for National Geographic News
The foreboding threat of world disaster from explosive population growth
could turn out to be overly alarmist, say the authors of a new
Their forecast shows there's a high chance that the world's population will stop growing before the end of the 21st century. It suggests that the total number of people may peak in 70 years or so at about 9 billion people, compared with 6.1 billion today.
The scientists say their prediction is more reliable than other population forecasts because they employed non-traditional but more rigorous methods of analysis. The study was conducted by the International Institute for Applied Systems Analysis (IIASA) in Laxenburg, Austria.
In their report, published in the August 2 issue of Nature, the authors attribute the rosier-than-usual outlook to successful efforts in the last few decades to curb fertility rates.
Now, they say, the time has come for society to think seriously about how to meet the needs of a stable but considerably larger world population in the decades ahead.
"We are going to have a stable population. So we have to make sure we have a sustainable environment and a sustainable economy to go with the sustainable population," said Warren Sanderson of IIASA, a co-author of the report.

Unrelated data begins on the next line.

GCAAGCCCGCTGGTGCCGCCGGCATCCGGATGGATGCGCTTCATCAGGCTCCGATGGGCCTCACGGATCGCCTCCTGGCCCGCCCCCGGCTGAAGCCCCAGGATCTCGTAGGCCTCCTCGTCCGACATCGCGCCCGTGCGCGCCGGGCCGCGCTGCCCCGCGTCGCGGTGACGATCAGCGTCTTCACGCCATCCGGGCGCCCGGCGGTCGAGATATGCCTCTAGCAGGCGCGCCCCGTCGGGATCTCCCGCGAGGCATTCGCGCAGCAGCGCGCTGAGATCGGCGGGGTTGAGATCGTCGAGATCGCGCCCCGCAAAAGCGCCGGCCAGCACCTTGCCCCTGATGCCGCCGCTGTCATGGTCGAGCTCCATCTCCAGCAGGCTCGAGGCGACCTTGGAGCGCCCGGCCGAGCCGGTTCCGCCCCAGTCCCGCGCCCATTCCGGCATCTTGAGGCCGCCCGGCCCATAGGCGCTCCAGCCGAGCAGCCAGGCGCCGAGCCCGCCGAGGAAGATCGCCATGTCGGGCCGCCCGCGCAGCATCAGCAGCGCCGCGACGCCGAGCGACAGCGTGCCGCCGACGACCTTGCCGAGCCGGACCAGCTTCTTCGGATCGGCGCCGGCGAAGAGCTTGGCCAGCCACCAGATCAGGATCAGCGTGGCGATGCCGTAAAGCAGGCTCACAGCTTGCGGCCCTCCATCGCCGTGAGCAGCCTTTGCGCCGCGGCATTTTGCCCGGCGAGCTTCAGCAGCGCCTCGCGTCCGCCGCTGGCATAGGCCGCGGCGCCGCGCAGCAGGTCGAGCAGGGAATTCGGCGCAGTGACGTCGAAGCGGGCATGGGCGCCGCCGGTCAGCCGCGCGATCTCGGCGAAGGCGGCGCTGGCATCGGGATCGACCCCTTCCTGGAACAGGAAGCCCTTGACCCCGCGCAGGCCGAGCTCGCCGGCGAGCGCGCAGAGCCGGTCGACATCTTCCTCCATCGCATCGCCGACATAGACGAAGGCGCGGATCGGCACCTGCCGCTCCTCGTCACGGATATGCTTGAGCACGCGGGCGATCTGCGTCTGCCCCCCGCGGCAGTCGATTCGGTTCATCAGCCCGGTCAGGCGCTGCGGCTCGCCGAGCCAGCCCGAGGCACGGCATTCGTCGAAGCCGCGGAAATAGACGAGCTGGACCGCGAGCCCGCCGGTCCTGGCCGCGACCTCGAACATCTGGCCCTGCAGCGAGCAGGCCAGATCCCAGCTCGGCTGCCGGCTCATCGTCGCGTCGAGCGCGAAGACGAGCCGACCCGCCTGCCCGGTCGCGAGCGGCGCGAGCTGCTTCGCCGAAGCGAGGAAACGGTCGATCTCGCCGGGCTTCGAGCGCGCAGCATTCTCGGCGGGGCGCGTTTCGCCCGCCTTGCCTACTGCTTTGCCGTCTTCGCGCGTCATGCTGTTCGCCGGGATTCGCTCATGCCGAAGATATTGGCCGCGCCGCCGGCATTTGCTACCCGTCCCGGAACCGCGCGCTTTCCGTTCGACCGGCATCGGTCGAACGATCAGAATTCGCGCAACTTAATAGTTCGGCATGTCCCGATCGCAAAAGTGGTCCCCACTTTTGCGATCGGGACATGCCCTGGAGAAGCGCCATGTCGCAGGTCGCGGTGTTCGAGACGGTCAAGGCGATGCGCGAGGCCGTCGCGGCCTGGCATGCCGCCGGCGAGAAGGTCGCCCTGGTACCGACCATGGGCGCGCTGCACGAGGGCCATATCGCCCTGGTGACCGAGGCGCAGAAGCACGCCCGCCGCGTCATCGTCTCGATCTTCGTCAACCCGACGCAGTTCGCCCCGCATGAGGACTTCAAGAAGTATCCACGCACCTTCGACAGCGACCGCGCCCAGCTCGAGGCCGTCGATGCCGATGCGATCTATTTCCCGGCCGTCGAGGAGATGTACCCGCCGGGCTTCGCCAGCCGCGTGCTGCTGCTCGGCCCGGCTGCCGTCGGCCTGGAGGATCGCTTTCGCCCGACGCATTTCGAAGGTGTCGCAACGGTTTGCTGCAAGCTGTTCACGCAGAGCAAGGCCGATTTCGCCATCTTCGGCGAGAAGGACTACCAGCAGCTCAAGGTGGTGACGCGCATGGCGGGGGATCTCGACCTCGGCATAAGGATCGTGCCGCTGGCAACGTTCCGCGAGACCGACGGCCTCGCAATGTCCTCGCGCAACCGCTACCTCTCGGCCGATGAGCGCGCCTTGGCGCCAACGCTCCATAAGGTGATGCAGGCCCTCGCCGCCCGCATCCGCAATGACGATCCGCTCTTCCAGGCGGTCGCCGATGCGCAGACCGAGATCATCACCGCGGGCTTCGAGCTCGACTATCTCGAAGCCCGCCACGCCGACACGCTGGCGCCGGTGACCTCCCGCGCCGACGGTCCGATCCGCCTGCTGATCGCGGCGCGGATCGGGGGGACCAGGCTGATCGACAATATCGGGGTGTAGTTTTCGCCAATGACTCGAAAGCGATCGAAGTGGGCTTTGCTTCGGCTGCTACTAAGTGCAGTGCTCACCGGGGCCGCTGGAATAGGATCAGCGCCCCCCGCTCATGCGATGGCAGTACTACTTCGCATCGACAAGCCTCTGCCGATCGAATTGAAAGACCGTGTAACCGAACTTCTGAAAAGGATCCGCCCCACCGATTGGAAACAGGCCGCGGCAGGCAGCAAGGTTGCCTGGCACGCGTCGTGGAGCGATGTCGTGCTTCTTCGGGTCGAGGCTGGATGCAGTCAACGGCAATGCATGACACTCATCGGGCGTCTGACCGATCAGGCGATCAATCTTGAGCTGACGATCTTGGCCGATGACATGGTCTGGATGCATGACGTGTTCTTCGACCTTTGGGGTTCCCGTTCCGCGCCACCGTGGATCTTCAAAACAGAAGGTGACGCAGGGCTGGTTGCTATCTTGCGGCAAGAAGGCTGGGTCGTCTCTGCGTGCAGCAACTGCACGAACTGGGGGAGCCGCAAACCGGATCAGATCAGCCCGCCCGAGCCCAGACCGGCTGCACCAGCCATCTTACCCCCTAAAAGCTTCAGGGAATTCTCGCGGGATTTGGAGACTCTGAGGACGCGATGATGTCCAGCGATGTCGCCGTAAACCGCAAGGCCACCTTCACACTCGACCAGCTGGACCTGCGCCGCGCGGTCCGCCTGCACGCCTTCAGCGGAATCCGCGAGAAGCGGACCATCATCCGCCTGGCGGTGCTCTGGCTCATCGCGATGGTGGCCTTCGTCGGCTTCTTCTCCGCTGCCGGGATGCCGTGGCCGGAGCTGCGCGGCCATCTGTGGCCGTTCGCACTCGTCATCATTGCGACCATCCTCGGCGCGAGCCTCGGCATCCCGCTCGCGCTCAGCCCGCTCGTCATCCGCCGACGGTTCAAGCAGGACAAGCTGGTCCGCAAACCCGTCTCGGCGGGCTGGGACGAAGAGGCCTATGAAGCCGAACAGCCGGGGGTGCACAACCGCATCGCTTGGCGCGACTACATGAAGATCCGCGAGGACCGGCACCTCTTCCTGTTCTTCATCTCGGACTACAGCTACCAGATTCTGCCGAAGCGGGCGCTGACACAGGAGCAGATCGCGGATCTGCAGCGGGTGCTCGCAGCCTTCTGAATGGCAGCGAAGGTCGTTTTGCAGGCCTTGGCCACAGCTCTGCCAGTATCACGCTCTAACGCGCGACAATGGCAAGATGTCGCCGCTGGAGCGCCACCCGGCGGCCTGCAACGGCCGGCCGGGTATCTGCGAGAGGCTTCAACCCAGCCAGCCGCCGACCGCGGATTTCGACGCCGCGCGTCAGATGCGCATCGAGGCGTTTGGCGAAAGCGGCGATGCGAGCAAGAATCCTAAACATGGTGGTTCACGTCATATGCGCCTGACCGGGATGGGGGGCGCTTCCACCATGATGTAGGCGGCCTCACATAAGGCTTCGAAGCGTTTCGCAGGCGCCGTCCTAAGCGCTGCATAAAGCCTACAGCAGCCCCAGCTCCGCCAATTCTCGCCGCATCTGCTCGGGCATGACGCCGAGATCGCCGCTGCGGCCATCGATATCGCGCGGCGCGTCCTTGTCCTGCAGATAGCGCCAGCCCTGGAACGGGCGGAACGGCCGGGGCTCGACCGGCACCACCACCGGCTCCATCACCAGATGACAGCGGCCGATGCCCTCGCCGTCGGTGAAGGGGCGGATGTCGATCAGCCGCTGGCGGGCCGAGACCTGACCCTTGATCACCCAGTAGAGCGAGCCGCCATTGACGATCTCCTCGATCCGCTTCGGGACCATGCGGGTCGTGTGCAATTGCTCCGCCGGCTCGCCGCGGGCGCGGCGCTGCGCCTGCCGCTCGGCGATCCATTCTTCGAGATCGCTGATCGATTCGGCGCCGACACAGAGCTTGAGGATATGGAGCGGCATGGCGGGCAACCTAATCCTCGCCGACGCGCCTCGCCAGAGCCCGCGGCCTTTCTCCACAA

The figures obtained in the new study are roughly in line with future population scenarios released by the United Nations in 1998.
But some population experts are at odds with IIASA's conclusions, arguing there is no guarantee that population growth will stabilize before the end of the 21st century.
"In the '60s we were panicked about population growth and did something about it," said Carl Haub of the Population Reference Bureau in Washington, D.C. "We find ourselves about halfway to this point of stable population growth. We will get there, but to call the game over in fifth inning isn't quite right."
Calculating Probable Outcomes
Determining accurately what the world's population will be in the distant future is impossible because fertility, mortality, and migration rates are highly uncertain. Because of this, some demographers who do population forecasting have adopted an approachcalled probabilistic analysisthat helps account for uncertainty. "We don't know what future fertility will be, we don't know future life expectancy, but we can gather information about the ranges [of possible outcomes] they might be in," said Sanderson. From this, demographers calculate the probability, or likelihood, of certain trends or events occurring.
According to IIASA's forecast, there is an 85 percent probability that the world's population will have stopped growing by the year 2100, and a 60 percent probability that it will not have exceeded 10 billion before then.
SOURCES AND RELATED WEB SITES